Place attachment and its consequence for landscape-scale management and readiness to participate: Social network complexity in the post-Soviet rural context of Latvia and Estonia

Joanna Storie, Enri Uusna, Zane Eglaja, Teele Laur, Mart Kylvik, Monika Suskevics, Simon Bell

Research output: Contribution to journalArticlepeer-review

Abstract

This paper uses the tripartite place attachment framework to examine six rural parishes across Estonia and Latvia. Existing analyses/frameworks on participatory processes often neglect the complexity of relationships that rural residents have to their local environments. From a qualitative analysis of face-to-face, semi-structured interviews with case study area inhabitants (23 interviews in Estonia and 27 in Latvia), we depict varying degrees of attachment of individuals to each other and to the place in which they live and their readiness to participate in terms of willingness and ability to participate in a landscape-scale management process. Attachment to the local area was strongest where the social ties were strongest, independent of their sociogeographical features. Social ties were strong where there were good family connections or strong religious or cultural institutions. Taking individual parishes and engaging inhabitants through in-depth interviews using place attachment analysis gives an overall perspective of life in that rural location. These findings reveal important connections within the communities with the potential for planners to engage with local inhabitants and possible barriers to participation.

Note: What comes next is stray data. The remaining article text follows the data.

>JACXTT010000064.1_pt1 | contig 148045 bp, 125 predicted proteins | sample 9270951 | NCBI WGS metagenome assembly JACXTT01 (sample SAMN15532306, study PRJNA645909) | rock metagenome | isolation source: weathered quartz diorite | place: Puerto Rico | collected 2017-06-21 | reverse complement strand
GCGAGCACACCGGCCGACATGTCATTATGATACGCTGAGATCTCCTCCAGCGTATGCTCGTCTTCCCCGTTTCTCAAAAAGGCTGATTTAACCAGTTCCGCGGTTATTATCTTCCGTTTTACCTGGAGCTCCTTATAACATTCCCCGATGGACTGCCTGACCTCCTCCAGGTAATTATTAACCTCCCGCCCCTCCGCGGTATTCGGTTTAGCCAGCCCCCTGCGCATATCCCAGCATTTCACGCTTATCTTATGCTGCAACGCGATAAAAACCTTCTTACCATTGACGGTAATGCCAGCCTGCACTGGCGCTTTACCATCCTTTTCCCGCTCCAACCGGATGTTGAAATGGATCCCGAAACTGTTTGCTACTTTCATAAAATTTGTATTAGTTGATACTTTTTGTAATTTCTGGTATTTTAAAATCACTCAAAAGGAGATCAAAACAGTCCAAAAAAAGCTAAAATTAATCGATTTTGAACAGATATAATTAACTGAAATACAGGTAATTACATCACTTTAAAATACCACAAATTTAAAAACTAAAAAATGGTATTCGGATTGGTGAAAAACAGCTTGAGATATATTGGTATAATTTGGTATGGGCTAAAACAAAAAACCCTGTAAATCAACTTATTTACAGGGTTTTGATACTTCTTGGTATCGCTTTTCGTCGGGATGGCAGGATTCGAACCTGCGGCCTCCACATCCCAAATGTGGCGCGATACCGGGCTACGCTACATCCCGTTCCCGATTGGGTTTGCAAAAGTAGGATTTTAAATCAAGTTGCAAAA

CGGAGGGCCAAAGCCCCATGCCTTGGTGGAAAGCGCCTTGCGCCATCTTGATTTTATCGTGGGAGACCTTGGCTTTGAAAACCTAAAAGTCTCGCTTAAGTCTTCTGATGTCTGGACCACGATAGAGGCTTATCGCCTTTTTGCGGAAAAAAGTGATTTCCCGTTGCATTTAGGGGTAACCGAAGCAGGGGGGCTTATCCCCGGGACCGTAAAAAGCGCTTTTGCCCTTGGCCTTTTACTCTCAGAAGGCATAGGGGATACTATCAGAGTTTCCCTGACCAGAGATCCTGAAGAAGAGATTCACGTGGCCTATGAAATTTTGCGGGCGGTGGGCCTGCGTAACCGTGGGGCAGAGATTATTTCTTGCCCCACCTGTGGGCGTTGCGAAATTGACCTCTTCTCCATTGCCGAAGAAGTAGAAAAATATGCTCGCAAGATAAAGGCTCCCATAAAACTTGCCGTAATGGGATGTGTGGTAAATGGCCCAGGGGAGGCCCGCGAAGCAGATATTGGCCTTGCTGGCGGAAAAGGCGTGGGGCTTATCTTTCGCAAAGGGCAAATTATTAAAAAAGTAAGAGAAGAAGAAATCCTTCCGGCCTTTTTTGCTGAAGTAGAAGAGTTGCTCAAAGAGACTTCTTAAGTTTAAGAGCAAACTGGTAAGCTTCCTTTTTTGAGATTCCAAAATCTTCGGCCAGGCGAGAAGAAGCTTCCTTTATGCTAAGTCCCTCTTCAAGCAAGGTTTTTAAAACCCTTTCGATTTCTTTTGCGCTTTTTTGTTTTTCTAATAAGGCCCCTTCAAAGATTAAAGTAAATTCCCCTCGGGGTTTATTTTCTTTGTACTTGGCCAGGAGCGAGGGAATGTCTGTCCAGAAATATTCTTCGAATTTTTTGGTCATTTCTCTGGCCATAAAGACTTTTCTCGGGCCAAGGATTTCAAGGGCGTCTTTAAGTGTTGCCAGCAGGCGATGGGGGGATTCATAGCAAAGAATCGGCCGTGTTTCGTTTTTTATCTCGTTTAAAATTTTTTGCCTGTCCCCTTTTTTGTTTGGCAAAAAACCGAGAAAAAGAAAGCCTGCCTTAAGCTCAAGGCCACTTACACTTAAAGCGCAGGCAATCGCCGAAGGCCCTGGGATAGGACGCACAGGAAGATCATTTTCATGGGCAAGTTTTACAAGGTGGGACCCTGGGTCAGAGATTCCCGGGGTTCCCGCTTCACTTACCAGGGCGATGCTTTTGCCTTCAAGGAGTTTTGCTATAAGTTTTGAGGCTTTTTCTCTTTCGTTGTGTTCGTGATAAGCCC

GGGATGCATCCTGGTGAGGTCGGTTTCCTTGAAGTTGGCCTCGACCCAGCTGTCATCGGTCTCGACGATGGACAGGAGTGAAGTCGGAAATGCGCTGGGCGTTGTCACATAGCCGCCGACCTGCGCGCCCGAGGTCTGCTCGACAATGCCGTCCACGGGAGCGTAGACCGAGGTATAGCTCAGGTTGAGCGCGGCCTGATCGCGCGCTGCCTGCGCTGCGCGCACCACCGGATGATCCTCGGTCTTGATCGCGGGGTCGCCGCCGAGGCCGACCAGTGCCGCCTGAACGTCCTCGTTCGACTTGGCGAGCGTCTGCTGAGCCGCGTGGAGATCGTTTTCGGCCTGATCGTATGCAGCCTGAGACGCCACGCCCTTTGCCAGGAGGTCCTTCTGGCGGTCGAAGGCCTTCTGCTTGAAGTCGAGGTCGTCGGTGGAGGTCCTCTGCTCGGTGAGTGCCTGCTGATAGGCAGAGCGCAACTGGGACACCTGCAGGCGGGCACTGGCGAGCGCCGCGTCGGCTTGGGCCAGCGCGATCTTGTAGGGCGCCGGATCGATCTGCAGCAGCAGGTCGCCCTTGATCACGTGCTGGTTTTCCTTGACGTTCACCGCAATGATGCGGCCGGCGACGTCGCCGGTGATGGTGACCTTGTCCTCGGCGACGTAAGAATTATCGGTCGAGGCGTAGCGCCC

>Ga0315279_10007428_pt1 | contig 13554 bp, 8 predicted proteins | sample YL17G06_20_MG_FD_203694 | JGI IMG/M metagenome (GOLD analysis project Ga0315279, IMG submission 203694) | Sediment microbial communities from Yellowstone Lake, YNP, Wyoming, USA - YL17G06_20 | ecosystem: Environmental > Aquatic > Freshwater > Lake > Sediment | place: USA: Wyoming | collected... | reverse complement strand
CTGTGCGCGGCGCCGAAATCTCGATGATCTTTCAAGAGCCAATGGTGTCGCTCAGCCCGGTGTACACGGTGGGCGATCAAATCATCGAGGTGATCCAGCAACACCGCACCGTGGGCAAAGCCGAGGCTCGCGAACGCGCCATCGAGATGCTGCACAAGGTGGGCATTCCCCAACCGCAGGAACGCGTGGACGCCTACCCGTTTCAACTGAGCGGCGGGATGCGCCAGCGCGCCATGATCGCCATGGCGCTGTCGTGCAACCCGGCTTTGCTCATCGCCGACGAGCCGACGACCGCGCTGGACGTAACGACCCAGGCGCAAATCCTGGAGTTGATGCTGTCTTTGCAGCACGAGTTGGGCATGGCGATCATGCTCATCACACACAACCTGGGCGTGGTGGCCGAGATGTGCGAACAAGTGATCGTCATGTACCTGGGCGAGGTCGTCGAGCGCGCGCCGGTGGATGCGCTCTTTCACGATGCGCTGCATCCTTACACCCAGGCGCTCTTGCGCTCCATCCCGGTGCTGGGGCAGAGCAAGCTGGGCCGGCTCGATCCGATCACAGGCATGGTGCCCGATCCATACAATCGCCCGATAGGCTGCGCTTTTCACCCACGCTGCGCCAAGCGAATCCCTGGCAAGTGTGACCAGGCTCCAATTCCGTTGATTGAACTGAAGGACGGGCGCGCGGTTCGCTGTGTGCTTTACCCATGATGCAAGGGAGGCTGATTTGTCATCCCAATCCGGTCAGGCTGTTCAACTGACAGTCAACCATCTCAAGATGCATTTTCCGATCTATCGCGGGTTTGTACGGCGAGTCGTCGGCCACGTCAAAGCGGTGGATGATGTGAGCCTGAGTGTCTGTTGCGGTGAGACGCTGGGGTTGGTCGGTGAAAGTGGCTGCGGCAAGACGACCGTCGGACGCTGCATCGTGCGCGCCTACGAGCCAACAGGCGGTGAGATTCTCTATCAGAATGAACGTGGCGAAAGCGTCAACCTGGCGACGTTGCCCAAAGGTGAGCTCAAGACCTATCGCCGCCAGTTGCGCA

Original languageEnglish
Article number8080125
Number of pages24
JournalLand
Volume8
Issue number125
DOIs
Publication statusPublished - 13 Aug 2019

Keywords

  • qualitative social network analysis;
  • participatory landscape processes;
  • tripartite framework
  • social ties
  • barriers to engagement

Fingerprint Dive into the research topics of 'Place attachment and its consequence for landscape-scale management and readiness to participate: Social network complexity in the post-Soviet rural context of Latvia and Estonia'. Together they form a unique fingerprint.

Cite this